The Work at Thessalonica: Part 4 of 4
by John Lowe
1 Amphipolis was also called “Nine Ways,” which name suggests its importance both strategically and commercially. Most cities are built on the pattern of a square, but this was like a roundhouse and the wall around it was round. It was an important station on the Via Egnatia, a Roman road which was the predominant thoroughfare through that area. It was 500 miles from the Hellespont two Dyrrhachium on the Adriatic by this road. This would be a highway which the Roman army would use. And now here come some missionaries’ on this road going to Thessalonica. Apollonia was another town on this same Egnatian road.
2Thessalonica: in Paul’s day it was one of the great seaports of southeastern Europe, with an estimated population of about 200,000. It was inland but it was a seaport because three Rivers flowed into the sea from there. It was a prominent city of that day, another Roman colony. Its Jewish community appears to have been correspondingly large, certainly so by comparison with Philippi.
3 It was long enough for the church to be established and leadership appointed (1 Thessalonians 5:12). It was of sufficient duration that Paul received financial support from Philippi “time and again” while in Thessalonica (Philippians 5:16). Evidently, he took up his trade and supported himself as well during this period (1 Thessalonians 2:9). Most of Paul’s converts in Thessalonica seem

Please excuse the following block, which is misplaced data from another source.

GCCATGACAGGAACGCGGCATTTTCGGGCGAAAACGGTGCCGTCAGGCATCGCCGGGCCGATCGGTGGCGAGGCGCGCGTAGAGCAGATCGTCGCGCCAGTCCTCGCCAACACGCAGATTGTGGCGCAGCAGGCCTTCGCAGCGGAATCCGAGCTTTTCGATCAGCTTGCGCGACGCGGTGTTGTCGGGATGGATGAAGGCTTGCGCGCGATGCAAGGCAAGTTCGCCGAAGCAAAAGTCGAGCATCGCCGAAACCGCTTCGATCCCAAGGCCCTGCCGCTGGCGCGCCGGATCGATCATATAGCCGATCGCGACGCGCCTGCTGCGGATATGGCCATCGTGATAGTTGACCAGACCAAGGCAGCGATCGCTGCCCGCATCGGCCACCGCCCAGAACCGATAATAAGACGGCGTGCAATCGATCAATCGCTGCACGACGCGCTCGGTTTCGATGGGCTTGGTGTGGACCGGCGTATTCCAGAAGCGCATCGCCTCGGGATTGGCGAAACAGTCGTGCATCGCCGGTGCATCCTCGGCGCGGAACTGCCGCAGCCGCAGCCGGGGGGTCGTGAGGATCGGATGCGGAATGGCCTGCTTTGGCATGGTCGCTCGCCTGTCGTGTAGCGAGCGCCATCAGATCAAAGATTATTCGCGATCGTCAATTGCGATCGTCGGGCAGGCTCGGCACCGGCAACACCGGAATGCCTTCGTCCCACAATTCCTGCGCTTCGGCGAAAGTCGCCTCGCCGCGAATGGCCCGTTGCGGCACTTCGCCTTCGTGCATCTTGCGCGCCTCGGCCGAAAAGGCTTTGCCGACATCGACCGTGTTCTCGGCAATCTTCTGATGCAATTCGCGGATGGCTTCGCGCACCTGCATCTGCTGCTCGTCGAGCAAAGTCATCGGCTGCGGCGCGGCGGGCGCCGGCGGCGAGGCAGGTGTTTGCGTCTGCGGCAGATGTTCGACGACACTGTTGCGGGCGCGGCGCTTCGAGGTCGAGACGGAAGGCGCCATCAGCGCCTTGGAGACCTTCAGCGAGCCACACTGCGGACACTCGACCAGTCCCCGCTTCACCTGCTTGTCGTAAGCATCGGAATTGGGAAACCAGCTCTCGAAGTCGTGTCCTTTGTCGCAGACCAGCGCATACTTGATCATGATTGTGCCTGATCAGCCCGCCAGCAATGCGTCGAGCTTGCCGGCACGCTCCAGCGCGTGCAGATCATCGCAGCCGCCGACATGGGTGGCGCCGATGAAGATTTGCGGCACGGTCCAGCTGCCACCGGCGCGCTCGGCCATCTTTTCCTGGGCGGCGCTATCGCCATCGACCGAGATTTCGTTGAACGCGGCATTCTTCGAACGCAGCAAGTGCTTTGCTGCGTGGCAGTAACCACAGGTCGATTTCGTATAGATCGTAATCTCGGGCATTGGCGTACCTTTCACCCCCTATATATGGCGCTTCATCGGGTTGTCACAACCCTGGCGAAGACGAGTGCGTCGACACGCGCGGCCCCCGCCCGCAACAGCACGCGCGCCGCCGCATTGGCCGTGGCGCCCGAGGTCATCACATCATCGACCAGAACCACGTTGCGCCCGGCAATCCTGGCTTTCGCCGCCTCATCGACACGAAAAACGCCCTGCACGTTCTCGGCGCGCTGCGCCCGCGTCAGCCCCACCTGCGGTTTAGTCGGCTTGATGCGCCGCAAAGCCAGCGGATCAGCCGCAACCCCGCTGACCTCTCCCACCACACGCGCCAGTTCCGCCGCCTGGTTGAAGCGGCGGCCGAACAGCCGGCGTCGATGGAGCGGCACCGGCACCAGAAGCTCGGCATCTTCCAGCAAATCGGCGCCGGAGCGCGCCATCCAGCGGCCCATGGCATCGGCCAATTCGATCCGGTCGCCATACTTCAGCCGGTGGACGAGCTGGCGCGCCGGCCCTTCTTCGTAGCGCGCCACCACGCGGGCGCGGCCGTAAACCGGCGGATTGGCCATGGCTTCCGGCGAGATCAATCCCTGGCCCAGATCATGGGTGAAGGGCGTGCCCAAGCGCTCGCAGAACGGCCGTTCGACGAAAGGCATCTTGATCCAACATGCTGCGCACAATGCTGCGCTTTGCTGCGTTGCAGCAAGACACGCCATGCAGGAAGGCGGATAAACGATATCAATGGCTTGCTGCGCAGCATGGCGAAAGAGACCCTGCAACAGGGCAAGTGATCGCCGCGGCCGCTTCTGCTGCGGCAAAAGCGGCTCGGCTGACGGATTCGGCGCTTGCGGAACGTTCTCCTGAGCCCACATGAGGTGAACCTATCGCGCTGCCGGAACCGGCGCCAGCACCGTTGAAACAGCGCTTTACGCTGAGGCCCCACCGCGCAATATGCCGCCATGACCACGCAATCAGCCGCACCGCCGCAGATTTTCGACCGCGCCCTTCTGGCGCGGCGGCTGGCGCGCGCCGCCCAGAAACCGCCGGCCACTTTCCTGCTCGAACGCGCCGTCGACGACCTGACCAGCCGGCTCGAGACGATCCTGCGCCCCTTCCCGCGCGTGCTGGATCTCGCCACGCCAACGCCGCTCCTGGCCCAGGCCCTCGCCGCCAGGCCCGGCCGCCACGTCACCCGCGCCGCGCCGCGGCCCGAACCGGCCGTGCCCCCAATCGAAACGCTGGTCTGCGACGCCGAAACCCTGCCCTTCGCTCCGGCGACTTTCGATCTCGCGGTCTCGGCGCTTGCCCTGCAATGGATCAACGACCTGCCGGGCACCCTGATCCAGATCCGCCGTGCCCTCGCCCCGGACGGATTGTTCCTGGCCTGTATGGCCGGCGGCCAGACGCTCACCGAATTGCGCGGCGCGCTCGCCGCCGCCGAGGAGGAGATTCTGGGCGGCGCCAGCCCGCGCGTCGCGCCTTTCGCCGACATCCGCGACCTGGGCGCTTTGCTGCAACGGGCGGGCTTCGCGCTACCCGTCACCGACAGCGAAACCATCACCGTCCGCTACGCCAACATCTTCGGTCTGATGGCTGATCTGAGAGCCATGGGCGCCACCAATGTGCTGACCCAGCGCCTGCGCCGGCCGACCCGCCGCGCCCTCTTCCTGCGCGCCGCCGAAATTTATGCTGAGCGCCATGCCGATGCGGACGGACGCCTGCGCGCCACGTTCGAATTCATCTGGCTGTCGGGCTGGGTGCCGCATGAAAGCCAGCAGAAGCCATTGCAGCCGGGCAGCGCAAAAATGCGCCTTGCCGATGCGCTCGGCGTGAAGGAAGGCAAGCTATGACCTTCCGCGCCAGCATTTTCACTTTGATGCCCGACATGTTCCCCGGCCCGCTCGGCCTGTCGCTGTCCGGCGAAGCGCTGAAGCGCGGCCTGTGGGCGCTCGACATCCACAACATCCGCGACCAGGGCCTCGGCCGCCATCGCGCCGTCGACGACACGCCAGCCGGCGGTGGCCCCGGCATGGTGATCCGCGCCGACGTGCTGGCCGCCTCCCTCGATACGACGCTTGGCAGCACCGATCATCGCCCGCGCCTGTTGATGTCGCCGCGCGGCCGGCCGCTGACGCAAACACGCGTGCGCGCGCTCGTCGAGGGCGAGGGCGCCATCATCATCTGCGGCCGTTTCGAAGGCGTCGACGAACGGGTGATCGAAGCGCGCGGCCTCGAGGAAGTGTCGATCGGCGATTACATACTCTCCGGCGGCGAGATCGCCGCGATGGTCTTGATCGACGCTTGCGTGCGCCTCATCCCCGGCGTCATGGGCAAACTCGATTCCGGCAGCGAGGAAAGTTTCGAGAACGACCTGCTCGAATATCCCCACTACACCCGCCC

to have come out of paganism, judging from 1 Thessalonians 1:9, which would indicate a more extensive Gentile witness than one might gather from Luke’s highly compressed account.4
Luke used the terminology of formal rhetoric, the art of persuasion. Paul appealed to the reasoning of the Jews and persuaded them with scriptural demonstrations.5
That the Scriptures point to the sufferings of Christ is a common theme in Luke-Acts: Luke 24:26, 46; Acts 3:18; 26:22; 1 Corinthians 15:3; 1 Peter 1:11. The servant psalms of Isaiah would have comprised a major part of these Old Testament proofs of the passion of Christ.6
Prominent women: the Greek could just as easily mean, “wives of the leading men.”7
Inscriptional: a historical, religious, or other record cut, impressed, painted, or written on stone, brick, metal, or other hard surface.8
The NIV renders this verse: “But other Jews were jealous; so they rounded up some bad characters from the marketplace, formed a mob and started a riot in the city. They rushed to Jason’s house in search of Paul and Silas in order to bring them out to the crowd.”9
Diaspora: The body of Jews living in countries outside Israel.10
Troublemakers: can mean to stir up sedition, be a political agitator. 11
Security here means that they had to post bail, though they had a different name for it.